Impacts of road-trains on the geometric design of highways

Document Type


Date of Original Version



For enhanced efficiency and sustainability, transportation must rely on new technologies. Researchers and engineers work nowadays on many valuable and green transportation ideas. One such idea creates vehicle platoons on freeways to achieve multiple benefits: reductions in gas consumption, vehicle emissions, and traffic congestion through enhanced aerodynamics and road space utilization, as well as improvements in safety and driver comfort through fail-safe mechanisms and moderation of collision damages given similar vehicle speed. The technological enhancements are built into the vehicles. The existing freeway infrastructures do not necessitate modification. Still, the interactions between the human factors, or lack thereof, and the new technologies may directly impact the traditional guidelines for freeway design. Over time, the dedicated freeways of the future, whether rehabilitated or built anew, could satisfy guidelines derived specifically for road-trains. Further, freeways built to current guidelines may accommodate travel speeds higher than those originally anticipated per design. It remains to understand (1) why existing freeway lanes can accommodate road-trains, (2) whether design guidelines for road-trains are significantly different from current guidelines, and (3) whether road-train operation results in significant a posteriori design speed increases. This article seeks to answer these very questions. The investigation of a continuum of transitory to end state scenarios concluded that road-trains promote both shorter required and longer available sight distances, thereby promoting the adequacy of existing freeways. It is shown that road-trains reduce minimum length requirements and increase a posteriori design speeds for all curves. Changes are less drastic for horizontal than vertical curves.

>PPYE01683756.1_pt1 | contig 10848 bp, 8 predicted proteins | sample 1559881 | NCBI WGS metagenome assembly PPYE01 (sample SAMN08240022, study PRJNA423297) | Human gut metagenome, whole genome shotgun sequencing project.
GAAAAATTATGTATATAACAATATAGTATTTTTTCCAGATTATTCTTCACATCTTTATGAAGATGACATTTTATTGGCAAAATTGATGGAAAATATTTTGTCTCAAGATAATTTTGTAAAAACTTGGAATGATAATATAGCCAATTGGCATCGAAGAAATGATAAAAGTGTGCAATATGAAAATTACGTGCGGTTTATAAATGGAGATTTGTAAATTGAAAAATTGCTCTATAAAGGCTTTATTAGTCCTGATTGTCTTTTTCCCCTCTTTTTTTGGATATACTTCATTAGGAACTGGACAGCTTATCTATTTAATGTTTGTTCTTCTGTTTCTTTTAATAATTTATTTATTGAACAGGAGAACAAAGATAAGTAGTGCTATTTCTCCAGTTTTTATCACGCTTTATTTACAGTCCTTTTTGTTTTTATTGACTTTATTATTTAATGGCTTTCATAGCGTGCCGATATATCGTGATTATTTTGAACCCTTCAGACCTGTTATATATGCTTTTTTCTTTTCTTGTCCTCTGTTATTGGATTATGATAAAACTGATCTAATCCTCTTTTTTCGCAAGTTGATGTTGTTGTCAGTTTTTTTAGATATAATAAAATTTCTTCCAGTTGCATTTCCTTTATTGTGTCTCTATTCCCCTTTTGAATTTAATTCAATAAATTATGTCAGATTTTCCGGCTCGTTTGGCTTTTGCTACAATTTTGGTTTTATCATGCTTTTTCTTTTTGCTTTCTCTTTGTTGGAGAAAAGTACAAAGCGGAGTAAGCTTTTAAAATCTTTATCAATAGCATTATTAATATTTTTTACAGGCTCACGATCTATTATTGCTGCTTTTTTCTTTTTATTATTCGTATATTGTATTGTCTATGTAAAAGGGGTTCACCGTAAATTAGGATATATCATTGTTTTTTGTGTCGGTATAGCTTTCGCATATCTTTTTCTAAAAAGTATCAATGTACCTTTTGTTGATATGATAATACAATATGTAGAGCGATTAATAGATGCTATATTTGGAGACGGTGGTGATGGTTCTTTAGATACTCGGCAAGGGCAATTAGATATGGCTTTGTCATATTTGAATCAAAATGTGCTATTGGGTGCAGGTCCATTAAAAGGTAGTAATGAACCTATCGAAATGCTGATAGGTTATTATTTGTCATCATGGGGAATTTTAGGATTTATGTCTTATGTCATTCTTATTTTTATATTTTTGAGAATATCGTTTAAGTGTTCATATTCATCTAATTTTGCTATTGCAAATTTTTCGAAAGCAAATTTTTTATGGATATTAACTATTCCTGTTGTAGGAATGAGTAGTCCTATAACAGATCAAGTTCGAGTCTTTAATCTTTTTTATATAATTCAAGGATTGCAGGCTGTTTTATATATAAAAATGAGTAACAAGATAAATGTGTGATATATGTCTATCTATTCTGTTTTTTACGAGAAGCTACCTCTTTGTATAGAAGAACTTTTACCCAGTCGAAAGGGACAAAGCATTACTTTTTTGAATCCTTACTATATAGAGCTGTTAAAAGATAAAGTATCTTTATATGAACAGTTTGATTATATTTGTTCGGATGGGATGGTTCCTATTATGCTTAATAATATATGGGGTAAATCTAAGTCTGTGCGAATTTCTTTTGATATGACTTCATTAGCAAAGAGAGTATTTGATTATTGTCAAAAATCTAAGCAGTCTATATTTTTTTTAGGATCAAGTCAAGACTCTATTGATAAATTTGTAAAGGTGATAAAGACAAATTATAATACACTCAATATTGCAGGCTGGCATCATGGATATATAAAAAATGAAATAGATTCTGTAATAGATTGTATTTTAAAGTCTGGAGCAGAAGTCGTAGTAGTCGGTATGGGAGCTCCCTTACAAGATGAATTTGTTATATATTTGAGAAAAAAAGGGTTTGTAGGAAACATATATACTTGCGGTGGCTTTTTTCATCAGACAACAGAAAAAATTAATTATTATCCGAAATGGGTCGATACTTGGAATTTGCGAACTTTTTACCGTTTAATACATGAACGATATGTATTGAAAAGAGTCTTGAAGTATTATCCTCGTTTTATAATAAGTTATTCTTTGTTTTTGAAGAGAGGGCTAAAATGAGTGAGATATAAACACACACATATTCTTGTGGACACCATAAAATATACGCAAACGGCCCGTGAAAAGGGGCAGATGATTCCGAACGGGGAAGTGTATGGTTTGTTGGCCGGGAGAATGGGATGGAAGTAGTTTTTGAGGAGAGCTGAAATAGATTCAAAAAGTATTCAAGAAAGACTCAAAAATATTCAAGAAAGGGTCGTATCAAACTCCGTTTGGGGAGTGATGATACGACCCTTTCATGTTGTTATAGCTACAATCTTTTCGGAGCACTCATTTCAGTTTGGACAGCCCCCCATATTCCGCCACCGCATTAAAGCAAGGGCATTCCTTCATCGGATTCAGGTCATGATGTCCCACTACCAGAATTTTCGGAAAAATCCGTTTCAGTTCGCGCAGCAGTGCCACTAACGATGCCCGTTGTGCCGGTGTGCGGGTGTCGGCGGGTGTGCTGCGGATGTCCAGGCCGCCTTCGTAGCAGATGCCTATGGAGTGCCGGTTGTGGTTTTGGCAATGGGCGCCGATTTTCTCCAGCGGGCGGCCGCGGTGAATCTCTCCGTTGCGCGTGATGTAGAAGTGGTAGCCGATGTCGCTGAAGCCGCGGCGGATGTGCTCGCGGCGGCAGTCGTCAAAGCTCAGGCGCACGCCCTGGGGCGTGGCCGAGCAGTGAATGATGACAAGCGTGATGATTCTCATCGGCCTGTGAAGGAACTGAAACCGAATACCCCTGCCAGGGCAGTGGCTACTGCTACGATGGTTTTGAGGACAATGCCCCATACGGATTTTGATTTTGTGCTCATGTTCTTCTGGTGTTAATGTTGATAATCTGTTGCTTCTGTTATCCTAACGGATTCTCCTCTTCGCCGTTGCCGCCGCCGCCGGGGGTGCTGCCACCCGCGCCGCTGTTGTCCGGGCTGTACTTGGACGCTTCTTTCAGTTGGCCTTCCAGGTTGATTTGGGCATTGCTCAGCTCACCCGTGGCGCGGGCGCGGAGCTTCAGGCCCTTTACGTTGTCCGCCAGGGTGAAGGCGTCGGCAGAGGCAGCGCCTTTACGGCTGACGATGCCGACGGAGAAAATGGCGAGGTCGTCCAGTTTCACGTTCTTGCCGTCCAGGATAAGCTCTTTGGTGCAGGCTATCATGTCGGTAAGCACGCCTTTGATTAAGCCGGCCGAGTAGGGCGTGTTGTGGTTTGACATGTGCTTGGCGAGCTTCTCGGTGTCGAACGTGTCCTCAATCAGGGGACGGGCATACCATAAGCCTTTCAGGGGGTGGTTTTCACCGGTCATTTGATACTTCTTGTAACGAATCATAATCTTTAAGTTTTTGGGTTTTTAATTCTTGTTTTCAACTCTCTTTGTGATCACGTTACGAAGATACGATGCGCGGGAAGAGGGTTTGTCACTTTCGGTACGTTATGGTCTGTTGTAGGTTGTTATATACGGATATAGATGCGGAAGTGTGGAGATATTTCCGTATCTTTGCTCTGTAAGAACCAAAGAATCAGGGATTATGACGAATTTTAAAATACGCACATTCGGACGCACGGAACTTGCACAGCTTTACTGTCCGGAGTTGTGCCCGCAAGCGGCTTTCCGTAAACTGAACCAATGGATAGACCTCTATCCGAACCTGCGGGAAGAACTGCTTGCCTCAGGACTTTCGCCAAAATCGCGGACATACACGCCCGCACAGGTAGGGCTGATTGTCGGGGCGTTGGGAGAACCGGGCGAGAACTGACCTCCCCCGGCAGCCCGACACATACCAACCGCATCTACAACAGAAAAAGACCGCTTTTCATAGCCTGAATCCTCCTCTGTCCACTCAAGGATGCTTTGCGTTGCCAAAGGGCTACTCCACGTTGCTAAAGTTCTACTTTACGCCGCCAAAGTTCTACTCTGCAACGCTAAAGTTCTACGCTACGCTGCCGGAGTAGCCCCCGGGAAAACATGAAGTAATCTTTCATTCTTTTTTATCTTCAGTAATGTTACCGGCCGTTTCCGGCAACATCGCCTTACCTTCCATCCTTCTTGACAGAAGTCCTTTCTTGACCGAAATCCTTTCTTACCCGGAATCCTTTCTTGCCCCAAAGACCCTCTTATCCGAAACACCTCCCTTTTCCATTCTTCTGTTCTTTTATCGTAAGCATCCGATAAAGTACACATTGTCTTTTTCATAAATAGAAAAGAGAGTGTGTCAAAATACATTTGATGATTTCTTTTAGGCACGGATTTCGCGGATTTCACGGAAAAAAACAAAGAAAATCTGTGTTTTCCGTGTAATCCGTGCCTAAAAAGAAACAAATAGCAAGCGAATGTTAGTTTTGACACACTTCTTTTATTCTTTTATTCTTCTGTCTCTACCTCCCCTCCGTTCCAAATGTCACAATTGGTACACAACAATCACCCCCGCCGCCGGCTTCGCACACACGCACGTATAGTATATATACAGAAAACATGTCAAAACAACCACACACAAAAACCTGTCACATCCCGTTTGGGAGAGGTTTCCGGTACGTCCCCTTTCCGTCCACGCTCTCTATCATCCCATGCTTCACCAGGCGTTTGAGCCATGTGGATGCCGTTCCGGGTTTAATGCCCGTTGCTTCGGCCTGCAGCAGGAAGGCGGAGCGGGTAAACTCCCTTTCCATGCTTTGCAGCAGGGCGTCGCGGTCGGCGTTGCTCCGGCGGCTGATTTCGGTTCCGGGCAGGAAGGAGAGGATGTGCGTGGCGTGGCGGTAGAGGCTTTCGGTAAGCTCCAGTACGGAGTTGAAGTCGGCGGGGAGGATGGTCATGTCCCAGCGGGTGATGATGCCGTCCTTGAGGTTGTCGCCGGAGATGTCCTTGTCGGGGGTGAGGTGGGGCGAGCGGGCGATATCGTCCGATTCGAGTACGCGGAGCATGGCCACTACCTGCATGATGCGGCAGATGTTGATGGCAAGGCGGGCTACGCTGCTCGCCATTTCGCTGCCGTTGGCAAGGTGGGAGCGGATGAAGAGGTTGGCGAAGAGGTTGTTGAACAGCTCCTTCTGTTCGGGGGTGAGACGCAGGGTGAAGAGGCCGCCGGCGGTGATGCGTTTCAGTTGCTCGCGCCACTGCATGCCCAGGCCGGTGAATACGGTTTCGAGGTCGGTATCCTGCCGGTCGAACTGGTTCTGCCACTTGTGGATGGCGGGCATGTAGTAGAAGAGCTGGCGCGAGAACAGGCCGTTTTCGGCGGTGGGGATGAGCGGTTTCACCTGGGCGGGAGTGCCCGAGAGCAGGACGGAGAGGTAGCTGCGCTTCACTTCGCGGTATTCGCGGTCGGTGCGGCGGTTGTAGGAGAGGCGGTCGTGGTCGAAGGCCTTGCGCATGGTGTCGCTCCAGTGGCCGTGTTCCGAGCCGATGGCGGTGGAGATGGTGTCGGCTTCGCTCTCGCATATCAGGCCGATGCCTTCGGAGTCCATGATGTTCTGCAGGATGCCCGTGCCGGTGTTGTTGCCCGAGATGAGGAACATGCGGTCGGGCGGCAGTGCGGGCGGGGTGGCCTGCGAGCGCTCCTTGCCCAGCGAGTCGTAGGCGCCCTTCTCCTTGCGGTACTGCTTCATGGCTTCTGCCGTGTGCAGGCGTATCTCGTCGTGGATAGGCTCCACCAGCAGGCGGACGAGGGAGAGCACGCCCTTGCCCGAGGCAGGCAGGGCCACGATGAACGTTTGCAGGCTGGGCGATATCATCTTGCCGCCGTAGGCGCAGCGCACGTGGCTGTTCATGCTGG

Publication Title, e.g., Journal

Journal of Transportation Engineering